spanish adjective placement

The Ultimate Guide to Spanish Adjective Placement in Sentences

There’s no question that the sky is blue, no matter what language you’re speaking.

But is it a “blue sky” or a “sky blue?”

In English, adjectives come before nouns. In Spanish, they come after.

This post will teach you everything you need about Spanish adjective placement so you can construct grammatically correct, native-sounding sentences.


The Formula for Spanish Adjective Placement in Sentences

The formula for using adjectives in a sentence is very simple in Spanish:

Adjective + Noun

In other words, you need to place the adjective after the noun it modifies.

I know it’s weird for English speakers, but once you practice a little, you’ll pick up the rule in no time.

Instead of a “blue car,” you’ll have a “car blue.” It’s almost poetic, isn’t it?

Here are some examples of Spanish sentences with adjectives:

Al cachorrito marrón le gusta a comer salchichas picantes. (The brown puppy likes to eat spicy sausages.)

Mi computadora portable está vieja. (My portable computer is old.)

Me gustan gorras escocesas con purpurina plateada. (I like plaid hats with silver glitter.)

Exceptions to the Spanish Adjective Placement Formula

Did you think that there wouldn’t be any exceptions to this rule?

That would be the case in a perfect world, but no language is perfect.

In some cases, adjectives go before the modified nouns (like in English).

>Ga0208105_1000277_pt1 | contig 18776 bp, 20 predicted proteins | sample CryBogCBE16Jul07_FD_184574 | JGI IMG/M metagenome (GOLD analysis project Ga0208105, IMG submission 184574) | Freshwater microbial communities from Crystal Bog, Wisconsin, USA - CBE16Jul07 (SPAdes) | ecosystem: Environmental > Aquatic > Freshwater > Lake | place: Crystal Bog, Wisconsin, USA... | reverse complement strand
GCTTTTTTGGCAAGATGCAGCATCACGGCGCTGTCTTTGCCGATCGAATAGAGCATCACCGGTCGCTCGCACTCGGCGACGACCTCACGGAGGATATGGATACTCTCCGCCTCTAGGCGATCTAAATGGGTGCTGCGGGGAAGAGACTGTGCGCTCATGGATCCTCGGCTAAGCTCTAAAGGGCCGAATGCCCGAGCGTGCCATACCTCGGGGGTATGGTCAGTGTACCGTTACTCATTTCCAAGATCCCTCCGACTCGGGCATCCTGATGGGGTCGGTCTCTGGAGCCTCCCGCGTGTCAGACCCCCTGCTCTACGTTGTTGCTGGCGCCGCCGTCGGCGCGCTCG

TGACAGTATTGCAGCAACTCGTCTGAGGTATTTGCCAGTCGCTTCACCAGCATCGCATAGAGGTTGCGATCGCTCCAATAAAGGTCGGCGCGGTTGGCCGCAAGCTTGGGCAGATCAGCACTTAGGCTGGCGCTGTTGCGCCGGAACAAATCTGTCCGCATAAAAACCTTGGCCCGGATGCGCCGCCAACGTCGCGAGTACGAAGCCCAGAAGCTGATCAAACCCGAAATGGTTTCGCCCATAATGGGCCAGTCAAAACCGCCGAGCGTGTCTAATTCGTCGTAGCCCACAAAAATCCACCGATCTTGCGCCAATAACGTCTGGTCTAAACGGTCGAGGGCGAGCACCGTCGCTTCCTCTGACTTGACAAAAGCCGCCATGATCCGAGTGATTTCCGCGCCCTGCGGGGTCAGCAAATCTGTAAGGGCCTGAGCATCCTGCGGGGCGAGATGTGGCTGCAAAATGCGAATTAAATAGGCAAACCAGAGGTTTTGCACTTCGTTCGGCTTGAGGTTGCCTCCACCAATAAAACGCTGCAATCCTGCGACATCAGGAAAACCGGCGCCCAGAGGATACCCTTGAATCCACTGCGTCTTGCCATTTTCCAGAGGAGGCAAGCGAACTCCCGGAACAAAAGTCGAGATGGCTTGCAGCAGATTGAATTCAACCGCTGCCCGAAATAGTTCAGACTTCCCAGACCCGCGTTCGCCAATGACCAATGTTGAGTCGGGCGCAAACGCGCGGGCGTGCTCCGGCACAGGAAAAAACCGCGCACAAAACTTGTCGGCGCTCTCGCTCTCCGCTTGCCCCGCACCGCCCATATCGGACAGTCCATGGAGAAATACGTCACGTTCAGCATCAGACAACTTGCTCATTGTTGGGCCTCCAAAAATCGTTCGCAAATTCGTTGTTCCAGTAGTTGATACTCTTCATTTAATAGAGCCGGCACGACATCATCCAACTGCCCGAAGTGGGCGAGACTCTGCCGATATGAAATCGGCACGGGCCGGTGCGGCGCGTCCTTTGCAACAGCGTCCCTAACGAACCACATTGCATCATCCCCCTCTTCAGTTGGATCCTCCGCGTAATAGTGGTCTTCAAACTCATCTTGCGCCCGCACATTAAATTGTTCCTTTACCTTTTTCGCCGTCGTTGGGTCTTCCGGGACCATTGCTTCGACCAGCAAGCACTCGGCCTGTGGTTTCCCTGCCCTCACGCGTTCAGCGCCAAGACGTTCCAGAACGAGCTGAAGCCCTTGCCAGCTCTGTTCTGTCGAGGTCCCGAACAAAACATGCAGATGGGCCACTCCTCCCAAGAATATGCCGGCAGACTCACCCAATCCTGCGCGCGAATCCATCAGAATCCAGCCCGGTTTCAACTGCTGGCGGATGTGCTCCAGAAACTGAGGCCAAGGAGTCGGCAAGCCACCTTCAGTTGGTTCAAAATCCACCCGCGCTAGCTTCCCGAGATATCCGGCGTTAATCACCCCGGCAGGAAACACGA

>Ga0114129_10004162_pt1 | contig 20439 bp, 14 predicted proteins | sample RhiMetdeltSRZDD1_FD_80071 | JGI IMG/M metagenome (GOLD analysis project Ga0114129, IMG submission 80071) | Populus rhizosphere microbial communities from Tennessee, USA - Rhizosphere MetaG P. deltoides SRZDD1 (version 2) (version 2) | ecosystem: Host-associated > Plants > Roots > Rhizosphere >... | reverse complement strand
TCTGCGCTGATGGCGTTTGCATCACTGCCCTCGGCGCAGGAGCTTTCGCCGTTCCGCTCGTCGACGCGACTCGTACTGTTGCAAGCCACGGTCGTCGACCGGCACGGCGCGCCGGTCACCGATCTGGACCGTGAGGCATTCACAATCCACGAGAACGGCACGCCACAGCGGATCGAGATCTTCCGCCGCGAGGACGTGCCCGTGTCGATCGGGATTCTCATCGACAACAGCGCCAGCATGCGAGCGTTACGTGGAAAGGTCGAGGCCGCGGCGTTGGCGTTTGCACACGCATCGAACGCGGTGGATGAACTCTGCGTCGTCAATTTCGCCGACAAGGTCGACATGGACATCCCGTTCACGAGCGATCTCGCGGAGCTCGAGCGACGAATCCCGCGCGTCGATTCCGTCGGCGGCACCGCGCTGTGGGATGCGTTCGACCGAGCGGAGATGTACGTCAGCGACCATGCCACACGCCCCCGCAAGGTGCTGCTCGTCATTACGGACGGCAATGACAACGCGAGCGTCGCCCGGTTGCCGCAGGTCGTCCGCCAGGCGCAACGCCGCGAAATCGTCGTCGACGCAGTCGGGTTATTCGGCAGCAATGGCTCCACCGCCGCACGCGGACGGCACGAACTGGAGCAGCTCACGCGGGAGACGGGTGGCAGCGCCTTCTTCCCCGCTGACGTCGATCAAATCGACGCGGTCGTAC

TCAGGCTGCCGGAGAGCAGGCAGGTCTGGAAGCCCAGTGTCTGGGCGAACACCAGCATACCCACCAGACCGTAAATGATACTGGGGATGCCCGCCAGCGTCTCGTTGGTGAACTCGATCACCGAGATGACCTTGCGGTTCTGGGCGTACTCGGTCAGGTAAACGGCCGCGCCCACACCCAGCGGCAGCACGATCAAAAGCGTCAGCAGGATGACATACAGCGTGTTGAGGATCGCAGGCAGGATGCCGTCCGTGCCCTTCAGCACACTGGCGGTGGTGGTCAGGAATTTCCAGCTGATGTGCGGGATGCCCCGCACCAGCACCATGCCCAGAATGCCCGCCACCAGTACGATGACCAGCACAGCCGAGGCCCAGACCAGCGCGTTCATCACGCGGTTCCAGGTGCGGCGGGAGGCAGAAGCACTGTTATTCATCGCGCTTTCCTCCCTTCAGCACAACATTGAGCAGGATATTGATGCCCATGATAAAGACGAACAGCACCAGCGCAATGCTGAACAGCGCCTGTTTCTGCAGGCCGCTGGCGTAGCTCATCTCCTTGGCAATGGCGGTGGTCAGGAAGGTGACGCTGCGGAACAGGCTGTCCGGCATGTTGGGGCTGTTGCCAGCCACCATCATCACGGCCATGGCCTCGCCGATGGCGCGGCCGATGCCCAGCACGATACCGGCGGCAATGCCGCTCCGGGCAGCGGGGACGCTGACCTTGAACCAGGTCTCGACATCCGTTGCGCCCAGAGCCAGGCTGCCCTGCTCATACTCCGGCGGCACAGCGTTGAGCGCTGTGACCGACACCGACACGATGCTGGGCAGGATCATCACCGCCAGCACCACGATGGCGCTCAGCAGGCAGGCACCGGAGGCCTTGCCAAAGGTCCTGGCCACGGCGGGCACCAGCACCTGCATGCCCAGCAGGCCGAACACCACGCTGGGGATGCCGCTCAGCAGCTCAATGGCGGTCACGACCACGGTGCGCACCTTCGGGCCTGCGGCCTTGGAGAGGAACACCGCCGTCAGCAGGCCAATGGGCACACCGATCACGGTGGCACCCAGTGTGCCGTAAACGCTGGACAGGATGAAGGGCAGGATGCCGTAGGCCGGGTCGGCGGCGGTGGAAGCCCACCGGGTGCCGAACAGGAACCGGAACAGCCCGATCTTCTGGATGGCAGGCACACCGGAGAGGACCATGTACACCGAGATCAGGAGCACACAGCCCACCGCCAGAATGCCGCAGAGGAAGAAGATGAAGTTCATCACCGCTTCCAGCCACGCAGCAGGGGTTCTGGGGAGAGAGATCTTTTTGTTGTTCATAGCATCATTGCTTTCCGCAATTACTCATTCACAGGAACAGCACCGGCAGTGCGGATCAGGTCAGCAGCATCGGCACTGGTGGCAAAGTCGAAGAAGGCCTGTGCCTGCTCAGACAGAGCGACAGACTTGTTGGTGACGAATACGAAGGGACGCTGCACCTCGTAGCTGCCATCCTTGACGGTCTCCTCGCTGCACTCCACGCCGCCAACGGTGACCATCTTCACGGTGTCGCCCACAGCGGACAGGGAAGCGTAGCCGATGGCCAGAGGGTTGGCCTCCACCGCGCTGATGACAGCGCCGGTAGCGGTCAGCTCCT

Proper nouns

Proper nouns are the specific names of nouns (people, places and things), like Miguel Cervantes, Salvador Dalí and Jorge Gutierrez.

El creativo Jorge Gutierrez se especializa en películas animadas. (The creative Jorge Gutierrez specializes in animated movies.)

Nouns or relations that we only have one of

You can’t have more than one state bird, president, nose, heart, etc.

El árido y frío Plutón ya no es una planeta. (The barren and cold Pluto is not a planet anymore.)

Inherent qualities of nouns or adjectives that always associate with a noun

For example, snow is always white, water is always wet and the sky is always blue.

La brillante estrella es conocida como Sirius o “la estrella del perro.” (The bright star is called Sirius or “the dog star.”)

Adjectives referring to a specific noun

Or in other words, when you know the specific noun the adjective is referencing.

El travieso perro del cuento se comió la tarea importante. (The naughty dog from the story ate the important homework.)


Spanish possessives depict ownership, like “mine” and “yours,” and act as adjectives because they describe ownership of items.

Su pelo es muy bonito. (Her hair is very pretty.)


Spanish demonstratives are words like “this,” that” and “those.” They come before a noun when used as an adjective but replace the noun when used as a pronoun.

Esta casa es muy cara. (This house is very expensive.)


Determiners are small words that come before nouns and determine their meaning, the two most common types being definite articles (el, la, etc.) and indefinite articles (un, una, etc.).

Me gusta las manzanas verdes. (I like the green apples.)

Quiere un vaso de agua. (He wants a cup of water.)


Numbers describe the quantity of nouns in Spanish.

Mi hermana tiene cuatro mascotas. (My sister has four pets.)


When speaking Spanish, you have to think about gendered words and plurality.

The best way to become fluent in this Spanish skill is to practice, read, listen and write.

And thanks to technology, you can easily immerse yourself in Spanish with language programs like FluentU, which offers thousands of authentic Spanish videos with clickable subtitles, letting you spot adjectives in sentences easily and in context.


With a little daily practice, Spanish adjective placement can become just as easy as it is in English!

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